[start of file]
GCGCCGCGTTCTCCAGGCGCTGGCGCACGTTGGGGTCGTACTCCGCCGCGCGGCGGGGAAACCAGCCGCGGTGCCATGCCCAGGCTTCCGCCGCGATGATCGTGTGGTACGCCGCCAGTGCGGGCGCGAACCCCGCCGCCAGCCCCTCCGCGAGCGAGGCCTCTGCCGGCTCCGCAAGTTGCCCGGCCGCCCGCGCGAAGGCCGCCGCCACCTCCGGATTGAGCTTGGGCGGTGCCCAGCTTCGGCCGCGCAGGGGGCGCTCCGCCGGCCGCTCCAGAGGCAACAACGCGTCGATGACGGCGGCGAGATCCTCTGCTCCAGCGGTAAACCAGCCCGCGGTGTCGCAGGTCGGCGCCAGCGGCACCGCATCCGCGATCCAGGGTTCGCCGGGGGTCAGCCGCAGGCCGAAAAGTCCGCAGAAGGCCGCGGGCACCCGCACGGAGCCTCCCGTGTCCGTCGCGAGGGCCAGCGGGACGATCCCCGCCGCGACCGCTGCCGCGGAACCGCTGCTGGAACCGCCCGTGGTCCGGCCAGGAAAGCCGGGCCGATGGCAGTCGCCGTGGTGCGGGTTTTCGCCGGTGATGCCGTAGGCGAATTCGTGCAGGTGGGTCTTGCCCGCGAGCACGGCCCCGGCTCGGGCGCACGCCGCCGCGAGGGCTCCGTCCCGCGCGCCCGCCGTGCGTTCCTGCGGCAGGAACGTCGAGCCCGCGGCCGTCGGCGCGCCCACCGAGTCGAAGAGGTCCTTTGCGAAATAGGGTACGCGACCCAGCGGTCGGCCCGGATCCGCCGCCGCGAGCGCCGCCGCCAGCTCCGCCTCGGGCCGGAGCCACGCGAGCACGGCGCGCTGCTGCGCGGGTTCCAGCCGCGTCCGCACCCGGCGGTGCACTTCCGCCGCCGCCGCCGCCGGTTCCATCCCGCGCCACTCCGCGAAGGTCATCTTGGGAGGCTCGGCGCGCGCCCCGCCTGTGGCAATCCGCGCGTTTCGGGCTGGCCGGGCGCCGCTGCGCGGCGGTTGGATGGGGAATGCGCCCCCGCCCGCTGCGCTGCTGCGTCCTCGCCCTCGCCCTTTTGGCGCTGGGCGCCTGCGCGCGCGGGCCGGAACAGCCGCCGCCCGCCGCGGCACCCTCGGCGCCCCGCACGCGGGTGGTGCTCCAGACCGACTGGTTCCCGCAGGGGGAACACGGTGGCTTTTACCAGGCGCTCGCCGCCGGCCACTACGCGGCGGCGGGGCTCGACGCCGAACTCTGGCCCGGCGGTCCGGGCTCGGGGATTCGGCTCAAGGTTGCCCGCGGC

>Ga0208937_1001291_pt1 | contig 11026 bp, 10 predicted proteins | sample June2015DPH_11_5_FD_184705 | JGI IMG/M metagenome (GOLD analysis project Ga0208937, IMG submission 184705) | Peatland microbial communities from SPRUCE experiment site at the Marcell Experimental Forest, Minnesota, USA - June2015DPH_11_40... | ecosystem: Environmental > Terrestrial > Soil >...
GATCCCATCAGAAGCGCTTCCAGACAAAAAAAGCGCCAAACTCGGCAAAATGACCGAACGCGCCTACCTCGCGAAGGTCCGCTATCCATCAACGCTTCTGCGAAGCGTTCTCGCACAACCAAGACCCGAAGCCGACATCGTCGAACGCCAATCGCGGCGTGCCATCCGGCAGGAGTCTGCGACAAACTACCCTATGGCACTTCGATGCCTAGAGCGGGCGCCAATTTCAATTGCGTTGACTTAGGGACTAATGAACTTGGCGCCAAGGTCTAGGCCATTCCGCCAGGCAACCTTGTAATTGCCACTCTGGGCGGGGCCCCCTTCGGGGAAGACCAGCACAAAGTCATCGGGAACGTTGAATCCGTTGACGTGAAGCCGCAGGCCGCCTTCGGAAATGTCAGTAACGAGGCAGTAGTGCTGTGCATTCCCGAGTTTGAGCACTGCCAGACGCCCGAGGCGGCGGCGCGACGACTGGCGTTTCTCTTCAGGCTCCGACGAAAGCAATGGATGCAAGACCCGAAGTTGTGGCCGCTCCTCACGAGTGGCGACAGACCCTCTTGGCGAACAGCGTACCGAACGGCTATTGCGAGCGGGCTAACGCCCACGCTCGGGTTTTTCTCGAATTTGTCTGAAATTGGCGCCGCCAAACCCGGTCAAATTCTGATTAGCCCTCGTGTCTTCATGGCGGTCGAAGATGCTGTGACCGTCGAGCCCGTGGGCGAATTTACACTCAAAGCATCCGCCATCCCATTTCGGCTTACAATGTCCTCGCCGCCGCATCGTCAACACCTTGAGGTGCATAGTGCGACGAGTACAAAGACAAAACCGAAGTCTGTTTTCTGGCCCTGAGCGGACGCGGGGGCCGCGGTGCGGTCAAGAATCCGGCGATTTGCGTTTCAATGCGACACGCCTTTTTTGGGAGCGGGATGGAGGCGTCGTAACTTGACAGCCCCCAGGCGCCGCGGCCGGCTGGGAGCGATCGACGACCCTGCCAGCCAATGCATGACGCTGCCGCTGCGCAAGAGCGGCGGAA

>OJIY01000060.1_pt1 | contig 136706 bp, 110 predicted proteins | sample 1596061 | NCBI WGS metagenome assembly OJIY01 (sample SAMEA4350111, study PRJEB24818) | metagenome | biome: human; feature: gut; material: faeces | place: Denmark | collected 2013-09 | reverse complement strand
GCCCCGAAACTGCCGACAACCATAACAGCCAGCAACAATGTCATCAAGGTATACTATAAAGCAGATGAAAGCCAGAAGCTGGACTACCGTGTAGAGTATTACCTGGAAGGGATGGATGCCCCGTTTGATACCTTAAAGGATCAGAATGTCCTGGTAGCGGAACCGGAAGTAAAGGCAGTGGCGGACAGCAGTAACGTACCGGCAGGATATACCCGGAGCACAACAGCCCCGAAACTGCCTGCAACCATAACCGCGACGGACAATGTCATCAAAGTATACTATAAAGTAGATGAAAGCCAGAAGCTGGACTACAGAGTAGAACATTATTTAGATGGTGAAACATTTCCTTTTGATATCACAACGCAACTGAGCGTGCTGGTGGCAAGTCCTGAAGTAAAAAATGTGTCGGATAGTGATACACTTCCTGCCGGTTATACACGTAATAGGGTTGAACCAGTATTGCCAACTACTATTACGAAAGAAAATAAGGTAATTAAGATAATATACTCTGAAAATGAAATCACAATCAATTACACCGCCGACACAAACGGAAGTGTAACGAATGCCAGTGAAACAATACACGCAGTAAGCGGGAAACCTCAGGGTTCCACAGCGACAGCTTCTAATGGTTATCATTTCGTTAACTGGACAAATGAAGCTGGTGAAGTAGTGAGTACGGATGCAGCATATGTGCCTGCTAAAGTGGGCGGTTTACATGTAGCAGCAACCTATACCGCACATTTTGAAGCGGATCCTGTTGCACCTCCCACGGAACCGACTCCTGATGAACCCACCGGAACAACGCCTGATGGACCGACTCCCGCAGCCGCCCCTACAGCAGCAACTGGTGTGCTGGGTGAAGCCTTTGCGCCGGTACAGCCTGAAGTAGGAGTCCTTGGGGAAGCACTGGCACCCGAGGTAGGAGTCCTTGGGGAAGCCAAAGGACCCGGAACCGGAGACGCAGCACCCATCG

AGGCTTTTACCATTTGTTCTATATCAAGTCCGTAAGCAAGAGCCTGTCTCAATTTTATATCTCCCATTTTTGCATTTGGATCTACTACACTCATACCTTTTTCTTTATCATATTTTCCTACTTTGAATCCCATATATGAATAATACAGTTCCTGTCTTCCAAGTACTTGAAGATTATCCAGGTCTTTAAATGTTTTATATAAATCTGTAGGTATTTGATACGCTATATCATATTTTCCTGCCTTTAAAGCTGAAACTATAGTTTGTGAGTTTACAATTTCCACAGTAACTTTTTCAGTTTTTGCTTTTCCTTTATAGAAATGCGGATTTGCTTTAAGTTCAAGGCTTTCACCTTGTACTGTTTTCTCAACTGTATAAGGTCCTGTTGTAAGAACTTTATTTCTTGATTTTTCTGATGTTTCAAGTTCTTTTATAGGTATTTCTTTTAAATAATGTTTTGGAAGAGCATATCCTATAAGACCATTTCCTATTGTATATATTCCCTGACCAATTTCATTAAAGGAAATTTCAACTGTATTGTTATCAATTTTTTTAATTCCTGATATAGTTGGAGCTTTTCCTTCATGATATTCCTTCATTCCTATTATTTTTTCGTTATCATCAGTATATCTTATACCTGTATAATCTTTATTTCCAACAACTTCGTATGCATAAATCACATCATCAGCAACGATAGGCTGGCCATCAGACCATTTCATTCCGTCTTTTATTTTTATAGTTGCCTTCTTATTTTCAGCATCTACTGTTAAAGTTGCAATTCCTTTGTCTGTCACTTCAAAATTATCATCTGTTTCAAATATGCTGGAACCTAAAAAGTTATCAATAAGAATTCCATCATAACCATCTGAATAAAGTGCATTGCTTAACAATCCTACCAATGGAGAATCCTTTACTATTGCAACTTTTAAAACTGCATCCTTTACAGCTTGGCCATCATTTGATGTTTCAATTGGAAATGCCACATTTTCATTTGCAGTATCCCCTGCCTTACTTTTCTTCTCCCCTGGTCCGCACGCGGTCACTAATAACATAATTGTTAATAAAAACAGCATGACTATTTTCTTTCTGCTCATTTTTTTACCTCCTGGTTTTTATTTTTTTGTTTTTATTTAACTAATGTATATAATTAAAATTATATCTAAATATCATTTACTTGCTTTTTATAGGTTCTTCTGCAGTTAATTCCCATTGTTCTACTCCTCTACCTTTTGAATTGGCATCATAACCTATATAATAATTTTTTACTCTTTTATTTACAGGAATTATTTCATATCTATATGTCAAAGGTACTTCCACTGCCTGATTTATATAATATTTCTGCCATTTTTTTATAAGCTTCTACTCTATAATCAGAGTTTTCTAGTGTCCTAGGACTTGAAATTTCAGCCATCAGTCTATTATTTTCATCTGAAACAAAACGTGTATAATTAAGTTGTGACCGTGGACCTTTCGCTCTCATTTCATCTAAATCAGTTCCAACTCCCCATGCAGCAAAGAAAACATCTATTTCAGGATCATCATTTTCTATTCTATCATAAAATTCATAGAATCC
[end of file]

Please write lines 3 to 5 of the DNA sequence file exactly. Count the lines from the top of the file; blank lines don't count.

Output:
GATCCCATCAGAAGCGCTTCCAGACAAAAAAAGCGCCAAACTCGGCAAAATGACCGAACGCGCCTACCTCGCGAAGGTCCGCTATCCATCAACGCTTCTGCGAAGCGTTCTCGCACAACCAAGACCCGAAGCCGACATCGTCGAACGCCAATCGCGGCGTGCCATCCGGCAGGAGTCTGCGACAAACTACCCTATGGCACTTCGATGCCTAGAGCGGGCGCCAATTTCAATTGCGTTGACTTAGGGACTAATGAACTTGGCGCCAAGGTCTAGGCCATTCCGCCAGGCAACCTTGTAATTGCCACTCTGGGCGGGGCCCCCTTCGGGGAAGACCAGCACAAAGTCATCGGGAACGTTGAATCCGTTGACGTGAAGCCGCAGGCCGCCTTCGGAAATGTCAGTAACGAGGCAGTAGTGCTGTGCATTCCCGAGTTTGAGCACTGCCAGACGCCCGAGGCGGCGGCGCGACGACTGGCGTTTCTCTTCAGGCTCCGACGAAAGCAATGGATGCAAGACCCGAAGTTGTGGCCGCTCCTCACGAGTGGCGACAGACCCTCTTGGCGAACAGCGTACCGAACGGCTATTGCGAGCGGGCTAACGCCCACGCTCGGGTTTTTCTCGAATTTGTCTGAAATTGGCGCCGCCAAACCCGGTCAAATTCTGATTAGCCCTCGTGTCTTCATGGCGGTCGAAGATGCTGTGACCGTCGAGCCCGTGGGCGAATTTACACTCAAAGCATCCGCCATCCCATTTCGGCTTACAATGTCCTCGCCGCCGCATCGTCAACACCTTGAGGTGCATAGTGCGACGAGTACAAAGACAAAACCGAAGTCTGTTTTCTGGCCCTGAGCGGACGCGGGGGCCGCGGTGCGGTCAAGAATCCGGCGATTTGCGTTTCAATGCGACACGCCTTTTTTGGGAGCGGGATGGAGGCGTCGTAACTTGACAGCCCCCAGGCGCCGCGGCCGGCTGGGAGCGATCGACGACCCTGCCAGCCAATGCATGACGCTGCCGCTGCGCAAGAGCGGCGGAA

>OJIY01000060.1_pt1 | contig 136706 bp, 110 predicted proteins | sample 1596061 | NCBI WGS metagenome assembly OJIY01 (sample SAMEA4350111, study PRJEB24818) | metagenome | biome: human; feature: gut; material: faeces | place: Denmark | collected 2013-09 | reverse complement strand
GCCCCGAAACTGCCGACAACCATAACAGCCAGCAACAATGTCATCAAGGTATACTATAAAGCAGATGAAAGCCAGAAGCTGGACTACCGTGTAGAGTATTACCTGGAAGGGATGGATGCCCCGTTTGATACCTTAAAGGATCAGAATGTCCTGGTAGCGGAACCGGAAGTAAAGGCAGTGGCGGACAGCAGTAACGTACCGGCAGGATATACCCGGAGCACAACAGCCCCGAAACTGCCTGCAACCATAACCGCGACGGACAATGTCATCAAAGTATACTATAAAGTAGATGAAAGCCAGAAGCTGGACTACAGAGTAGAACATTATTTAGATGGTGAAACATTTCCTTTTGATATCACAACGCAACTGAGCGTGCTGGTGGCAAGTCCTGAAGTAAAAAATGTGTCGGATAGTGATACACTTCCTGCCGGTTATACACGTAATAGGGTTGAACCAGTATTGCCAACTACTATTACGAAAGAAAATAAGGTAATTAAGATAATATACTCTGAAAATGAAATCACAATCAATTACACCGCCGACACAAACGGAAGTGTAACGAATGCCAGTGAAACAATACACGCAGTAAGCGGGAAACCTCAGGGTTCCACAGCGACAGCTTCTAATGGTTATCATTTCGTTAACTGGACAAATGAAGCTGGTGAAGTAGTGAGTACGGATGCAGCATATGTGCCTGCTAAAGTGGGCGGTTTACATGTAGCAGCAACCTATACCGCACATTTTGAAGCGGATCCTGTTGCACCTCCCACGGAACCGACTCCTGATGAACCCACCGGAACAACGCCTGATGGACCGACTCCCGCAGCCGCCCCTACAGCAGCAACTGGTGTGCTGGGTGAAGCCTTTGCGCCGGTACAGCCTGAAGTAGGAGTCCTTGGGGAAGCACTGGCACCCGAGGTAGGAGTCCTTGGGGAAGCCAAAGGACCCGGAACCGGAGACGCAGCACCCATCG